BRUSSELS’ SPROUT BRAVAS
I also loved the Brussels Sprouts Brava, perfectly charred Brussels sprouts topped with crumbled hazelnuts and chorizo ($10). The flavors are bold, spicy, and deliciously satisfying.
OCTOPUS
The Octopus, served with heirloom bean plaki, celery, and olives ($13) is also fantastic, with beautiful, rustic flavors and fresh ingredients.
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For dessert, we ordered a Baklava and Homemade Frozen Yogurt, which comes with your choice of toppings. Each topping is an additional $2, which adds up rather quickly. Honestly speaking, none of us really liked the desserts. Perhaps it was partly misplaced expectations. We were hoping for baklava that was flaky and moist, with many layers and honey. This baklava was on the dry side, heavily filled with all sorts of dense goodies, like various nuts and dried fruit.

I found the frozen yogurt underwhelming. It was more like a light soft serve, with a decent flavor (reasonably tart!) but nothing special. The toppings were OK, but nothing special.

Initial Thoughts
Aside from the disappointing desserts, we really enjoyed our dinner here. There were definitely some standout dishes, such as the Brussels Sprouts Brava, the pork special, and the octopus. Overall most of the dishes were solid. It’s refreshing to taste flavor combinations that are so different from the usual seasonal, local, French / New-American gastropub (which I still love, but sometimes gets a little boring). The ambiance is friendly and casual, and it wasn’t too hard for our friends to bring their 1-year old daughter. Service was a bit jarred (the timing of dishes came in spurts and was sometimes slow), though that could be attributed to the fact that it’s a relatively new restaurant.

I think it’s most certainly a great addition to the neighborhood. For me, I’m thrilled to see more and more of these casual, cozy neighborhood restaurants that offer excellent food at a lower price point than their high-end Cambridge counterparts.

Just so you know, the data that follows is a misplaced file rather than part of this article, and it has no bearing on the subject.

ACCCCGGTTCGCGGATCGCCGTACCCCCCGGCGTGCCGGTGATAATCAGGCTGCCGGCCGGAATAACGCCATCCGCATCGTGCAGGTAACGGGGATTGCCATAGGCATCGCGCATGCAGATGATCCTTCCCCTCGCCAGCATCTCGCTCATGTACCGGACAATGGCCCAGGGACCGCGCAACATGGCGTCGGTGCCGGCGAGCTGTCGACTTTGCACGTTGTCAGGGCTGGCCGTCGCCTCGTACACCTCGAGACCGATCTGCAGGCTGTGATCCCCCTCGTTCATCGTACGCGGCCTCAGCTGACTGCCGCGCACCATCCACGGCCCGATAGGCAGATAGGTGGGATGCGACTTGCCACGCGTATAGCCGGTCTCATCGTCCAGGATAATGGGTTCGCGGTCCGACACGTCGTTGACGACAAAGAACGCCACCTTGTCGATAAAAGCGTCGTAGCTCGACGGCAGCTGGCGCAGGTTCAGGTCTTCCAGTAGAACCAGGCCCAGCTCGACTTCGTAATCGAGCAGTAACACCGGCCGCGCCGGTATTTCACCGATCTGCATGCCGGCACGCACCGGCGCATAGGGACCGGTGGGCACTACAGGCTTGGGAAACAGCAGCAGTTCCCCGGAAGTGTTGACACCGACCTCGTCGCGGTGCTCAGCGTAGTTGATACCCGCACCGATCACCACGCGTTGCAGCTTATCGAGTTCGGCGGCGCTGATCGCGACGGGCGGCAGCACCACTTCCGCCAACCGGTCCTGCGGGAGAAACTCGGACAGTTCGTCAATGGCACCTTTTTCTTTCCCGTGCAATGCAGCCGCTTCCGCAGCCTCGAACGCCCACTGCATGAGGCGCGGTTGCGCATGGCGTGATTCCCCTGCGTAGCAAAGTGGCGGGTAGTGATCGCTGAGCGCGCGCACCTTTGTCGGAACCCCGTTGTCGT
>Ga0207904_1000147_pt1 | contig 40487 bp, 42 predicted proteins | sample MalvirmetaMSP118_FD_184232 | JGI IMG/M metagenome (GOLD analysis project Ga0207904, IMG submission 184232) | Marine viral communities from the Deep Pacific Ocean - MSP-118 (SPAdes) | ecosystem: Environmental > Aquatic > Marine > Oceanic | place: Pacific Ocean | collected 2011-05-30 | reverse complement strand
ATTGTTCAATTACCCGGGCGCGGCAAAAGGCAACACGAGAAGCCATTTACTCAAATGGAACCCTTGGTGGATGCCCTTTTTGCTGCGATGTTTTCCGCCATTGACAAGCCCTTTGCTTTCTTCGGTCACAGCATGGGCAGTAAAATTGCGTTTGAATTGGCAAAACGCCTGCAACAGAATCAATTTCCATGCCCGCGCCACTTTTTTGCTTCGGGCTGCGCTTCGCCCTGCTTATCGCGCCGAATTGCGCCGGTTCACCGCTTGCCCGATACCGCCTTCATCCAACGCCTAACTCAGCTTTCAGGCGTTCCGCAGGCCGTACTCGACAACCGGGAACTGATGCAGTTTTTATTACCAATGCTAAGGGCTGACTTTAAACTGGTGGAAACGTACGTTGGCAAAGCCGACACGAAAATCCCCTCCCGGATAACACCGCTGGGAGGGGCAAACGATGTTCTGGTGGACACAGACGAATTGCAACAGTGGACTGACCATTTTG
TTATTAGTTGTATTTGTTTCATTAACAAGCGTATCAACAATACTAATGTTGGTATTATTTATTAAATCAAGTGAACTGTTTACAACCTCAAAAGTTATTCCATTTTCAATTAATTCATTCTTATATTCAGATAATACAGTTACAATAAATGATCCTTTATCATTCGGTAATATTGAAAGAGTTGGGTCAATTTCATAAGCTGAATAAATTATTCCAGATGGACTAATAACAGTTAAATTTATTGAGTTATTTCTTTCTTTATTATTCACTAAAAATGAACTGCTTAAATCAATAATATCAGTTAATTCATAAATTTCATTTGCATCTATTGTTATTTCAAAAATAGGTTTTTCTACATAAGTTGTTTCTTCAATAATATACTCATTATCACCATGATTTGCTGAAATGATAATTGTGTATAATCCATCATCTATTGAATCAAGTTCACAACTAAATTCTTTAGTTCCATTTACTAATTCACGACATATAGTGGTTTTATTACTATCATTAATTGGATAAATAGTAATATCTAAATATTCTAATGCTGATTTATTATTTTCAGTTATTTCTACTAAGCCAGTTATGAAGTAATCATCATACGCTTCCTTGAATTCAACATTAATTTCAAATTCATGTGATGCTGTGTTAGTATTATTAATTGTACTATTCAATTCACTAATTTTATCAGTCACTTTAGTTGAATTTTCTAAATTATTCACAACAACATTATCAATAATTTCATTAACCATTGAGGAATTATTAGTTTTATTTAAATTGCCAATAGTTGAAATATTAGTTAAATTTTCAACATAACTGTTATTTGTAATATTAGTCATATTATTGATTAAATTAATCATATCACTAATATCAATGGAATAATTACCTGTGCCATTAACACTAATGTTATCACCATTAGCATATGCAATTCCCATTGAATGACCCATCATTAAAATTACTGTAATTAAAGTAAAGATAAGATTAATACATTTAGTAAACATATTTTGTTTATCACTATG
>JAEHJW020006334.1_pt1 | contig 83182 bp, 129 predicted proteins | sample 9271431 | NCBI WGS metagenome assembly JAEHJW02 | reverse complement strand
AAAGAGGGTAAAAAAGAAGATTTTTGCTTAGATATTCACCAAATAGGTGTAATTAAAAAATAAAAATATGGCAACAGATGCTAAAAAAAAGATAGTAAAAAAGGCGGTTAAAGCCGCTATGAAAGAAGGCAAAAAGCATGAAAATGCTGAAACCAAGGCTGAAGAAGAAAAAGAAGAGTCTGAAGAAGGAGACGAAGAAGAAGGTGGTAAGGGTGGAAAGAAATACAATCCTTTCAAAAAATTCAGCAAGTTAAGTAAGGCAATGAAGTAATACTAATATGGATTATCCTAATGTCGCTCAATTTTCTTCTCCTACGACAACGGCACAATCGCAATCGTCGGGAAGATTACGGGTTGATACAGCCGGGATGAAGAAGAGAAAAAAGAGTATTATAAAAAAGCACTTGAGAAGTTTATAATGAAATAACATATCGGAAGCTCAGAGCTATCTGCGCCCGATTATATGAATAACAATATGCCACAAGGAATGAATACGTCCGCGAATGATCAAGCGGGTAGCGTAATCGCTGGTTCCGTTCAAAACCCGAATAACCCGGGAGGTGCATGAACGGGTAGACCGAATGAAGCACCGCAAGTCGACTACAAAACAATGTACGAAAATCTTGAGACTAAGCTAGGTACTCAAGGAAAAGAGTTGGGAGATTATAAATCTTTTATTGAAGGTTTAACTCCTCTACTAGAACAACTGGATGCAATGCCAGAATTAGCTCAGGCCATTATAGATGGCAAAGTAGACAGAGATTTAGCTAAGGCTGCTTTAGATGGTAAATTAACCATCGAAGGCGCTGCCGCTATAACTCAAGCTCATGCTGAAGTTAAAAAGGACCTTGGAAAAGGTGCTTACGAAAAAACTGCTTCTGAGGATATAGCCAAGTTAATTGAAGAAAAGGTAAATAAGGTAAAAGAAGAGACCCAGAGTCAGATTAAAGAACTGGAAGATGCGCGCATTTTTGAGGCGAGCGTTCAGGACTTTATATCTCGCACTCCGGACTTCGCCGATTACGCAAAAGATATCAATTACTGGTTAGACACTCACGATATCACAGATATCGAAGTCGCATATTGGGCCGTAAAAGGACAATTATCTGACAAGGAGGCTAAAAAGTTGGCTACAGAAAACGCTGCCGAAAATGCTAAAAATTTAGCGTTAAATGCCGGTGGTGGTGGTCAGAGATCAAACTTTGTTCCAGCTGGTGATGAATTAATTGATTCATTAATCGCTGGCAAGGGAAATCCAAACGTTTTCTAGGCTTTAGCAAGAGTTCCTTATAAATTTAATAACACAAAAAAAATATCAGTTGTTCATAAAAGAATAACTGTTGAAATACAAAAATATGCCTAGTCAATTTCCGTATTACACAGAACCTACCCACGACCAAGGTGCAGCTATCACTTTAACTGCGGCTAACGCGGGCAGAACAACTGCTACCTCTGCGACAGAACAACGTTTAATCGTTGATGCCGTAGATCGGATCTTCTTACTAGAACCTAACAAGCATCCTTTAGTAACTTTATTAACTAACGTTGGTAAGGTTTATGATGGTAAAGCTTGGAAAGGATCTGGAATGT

It’s a great way to experience the talents of some of the area’s greatest chefs without breaking the bank.
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Sarma
249 Pearl St
Somerville, MA 02145
Sarma on Urbanspoon

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All Rights Reserved

Comments

  1. Michelle Lahey says

    I loved Sarma the first time I went, but I totally agree on the dessert (we had the yogurt, too). We were all a bit disappointed, although all of the savory dishes were spot-on.

  2. Alphaprep says

    I think I share the sentiment. The food was good, and a nice addition to the neighborhood. That said, we ordered more than half of the menu, and I left somewhat hungry. The dessert is a particular disappointment – because the desserts at Sofra are so lovely! Other things that I ate and loved (and the menu changes, but many things are the same – not sure what’s on there still): the Cane Salata cocktail (bitter and a tad savory), the pumpkin fritters, the grilled eggplant salad, the fluke nayeh. That octopus dish read to me as the most traditionally Turkish, something I’d make at home, and I loved it as well.

  3. Neşe says

    Hi Jen, I am reading your blog over 4 years and as a Turkish I am amazed to see such a post like this. I know there are some restaurants in USA but I must say these dishes do not represent Turkish cuisine particularly. They are somehow adapted to your country’s taste. Believe me, we have so many good stuff here, but I can’t say these are the things you can see at the street everyday in Turkey. Yes, I can see some inspirations but they do not completely belong to our cuisine, I just want to you to know this. I adore your style and photos, as a gastronomy student you were one of my first steps to learn gastronomic words and challenging ingredients names in English. (I loved detailed info about the dishes) Keep writing, lots of loves from Turkey.

  4. says

    Hi Neşe,
    Thanks for your comment! I would LOVE to visit Turkey some day and try the authentic local food. I’m not surprised the food at Sarma isn’t completely authentic Turkish, since the chef derives inspiration from all different places. She’s actually American, I believe. Thanks for your kind words about the blog as well. It motivates me to try to write even better.
    Jen